[T]he United States reserves the right, subject to its Constitutional constraints, to impose capital punishment on any person (other than a pregnant woman) duly convicted under existing or future laws permitting the imposition of capital punishment, including such punishment for crimes committed by persons below eighteen years of age.

In other words, the body with the constitutional duty to ratify treaties did so in a manner that gives specific sanction to the application of the death penalty to minors, but the majority of the justices in this case have declared that exercise of authority under the Constitution to be of no effect! So what we have is a court not only assuming the role of a legislature, but taking charge of American diplomacy as well.

And then there is the federalism question. Kennedy notes that "18 states -- or 47 percent of states that permit capital punishment -- now have legislation prohibiting the execution of offenders under 18.” As a result, that is sufficient grounds for telling the other 19 states with the death penalty – 53 percent, if my math is correct – that they cannot execute those under 18. The minority is going to dictate to the majority? And even if one includes all 50 states in the calculus, making it 62 percent refusing to execute 16 & 17 year olds, is that sufficient grounds for striking down the practice? After all, doesn’t each state have a sovereign right to formulate its own criminal code? Or is it now constitutional doctrine that the actions of the state legislature of Texas must be in conformity with those of the state legislatures of a majority of other states? The majority has implicitly driven a stake through the heart of federalism if this will be the standard.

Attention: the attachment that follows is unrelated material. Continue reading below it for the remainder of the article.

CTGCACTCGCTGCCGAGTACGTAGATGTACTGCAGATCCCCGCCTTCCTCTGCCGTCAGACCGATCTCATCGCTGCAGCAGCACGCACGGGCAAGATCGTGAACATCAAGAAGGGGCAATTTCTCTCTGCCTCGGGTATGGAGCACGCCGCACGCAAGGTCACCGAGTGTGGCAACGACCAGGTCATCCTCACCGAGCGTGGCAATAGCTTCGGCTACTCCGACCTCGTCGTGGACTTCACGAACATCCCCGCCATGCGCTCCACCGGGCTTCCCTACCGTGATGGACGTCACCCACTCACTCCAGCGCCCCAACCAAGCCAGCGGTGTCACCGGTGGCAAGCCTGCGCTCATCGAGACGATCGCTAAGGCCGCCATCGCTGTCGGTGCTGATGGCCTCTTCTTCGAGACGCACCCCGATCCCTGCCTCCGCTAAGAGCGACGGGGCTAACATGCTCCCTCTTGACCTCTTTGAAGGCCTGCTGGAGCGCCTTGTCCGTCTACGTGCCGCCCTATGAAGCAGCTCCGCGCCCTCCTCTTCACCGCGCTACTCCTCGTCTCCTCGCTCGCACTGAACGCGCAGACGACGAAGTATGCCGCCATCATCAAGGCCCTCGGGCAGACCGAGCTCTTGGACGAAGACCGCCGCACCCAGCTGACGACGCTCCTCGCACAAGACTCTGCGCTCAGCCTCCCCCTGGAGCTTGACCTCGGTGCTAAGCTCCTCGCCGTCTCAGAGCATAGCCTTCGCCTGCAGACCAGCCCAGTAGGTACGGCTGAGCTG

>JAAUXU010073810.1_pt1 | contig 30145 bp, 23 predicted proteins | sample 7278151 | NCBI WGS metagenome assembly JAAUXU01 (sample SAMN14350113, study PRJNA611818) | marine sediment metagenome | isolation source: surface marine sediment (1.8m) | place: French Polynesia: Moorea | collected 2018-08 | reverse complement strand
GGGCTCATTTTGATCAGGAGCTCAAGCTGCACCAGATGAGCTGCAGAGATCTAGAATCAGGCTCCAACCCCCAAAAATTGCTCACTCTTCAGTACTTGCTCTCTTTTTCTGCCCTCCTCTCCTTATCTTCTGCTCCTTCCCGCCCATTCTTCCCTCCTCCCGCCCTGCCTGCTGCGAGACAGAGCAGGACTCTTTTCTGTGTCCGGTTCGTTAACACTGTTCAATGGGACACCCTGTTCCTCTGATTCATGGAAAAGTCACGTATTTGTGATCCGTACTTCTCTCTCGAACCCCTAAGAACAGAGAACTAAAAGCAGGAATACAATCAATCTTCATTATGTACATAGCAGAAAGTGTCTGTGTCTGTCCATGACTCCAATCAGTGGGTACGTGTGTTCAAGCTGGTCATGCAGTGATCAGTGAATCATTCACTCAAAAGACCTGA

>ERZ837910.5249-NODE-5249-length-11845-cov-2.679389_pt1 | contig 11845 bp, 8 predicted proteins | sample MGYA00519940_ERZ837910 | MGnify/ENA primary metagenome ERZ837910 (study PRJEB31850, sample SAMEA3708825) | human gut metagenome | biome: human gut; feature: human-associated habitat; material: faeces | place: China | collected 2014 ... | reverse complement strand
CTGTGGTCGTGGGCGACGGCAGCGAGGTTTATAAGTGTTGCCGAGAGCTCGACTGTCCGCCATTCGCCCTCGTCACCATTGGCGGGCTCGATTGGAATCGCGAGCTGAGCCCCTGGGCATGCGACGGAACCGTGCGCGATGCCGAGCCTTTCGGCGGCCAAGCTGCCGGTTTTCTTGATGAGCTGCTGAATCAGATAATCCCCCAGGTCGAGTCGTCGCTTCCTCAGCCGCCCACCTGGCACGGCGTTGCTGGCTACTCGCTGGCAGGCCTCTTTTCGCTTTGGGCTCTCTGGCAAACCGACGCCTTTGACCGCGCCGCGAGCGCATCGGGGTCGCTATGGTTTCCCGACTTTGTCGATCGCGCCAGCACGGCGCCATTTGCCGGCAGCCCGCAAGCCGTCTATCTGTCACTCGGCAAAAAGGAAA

What is the practical result of this decision? Well, for starters, it means that Lee Boyd Malvo, who participated in the multistate spree of sniper murders a couple of years ago, will not be tried for the remaining eight murders beyond he and his companion, John Muhammad, committed in 2002. Since he is currently serving two life sentences, there is no point in continuing with prosecutions that cannot achieve a death sentence for Malvo.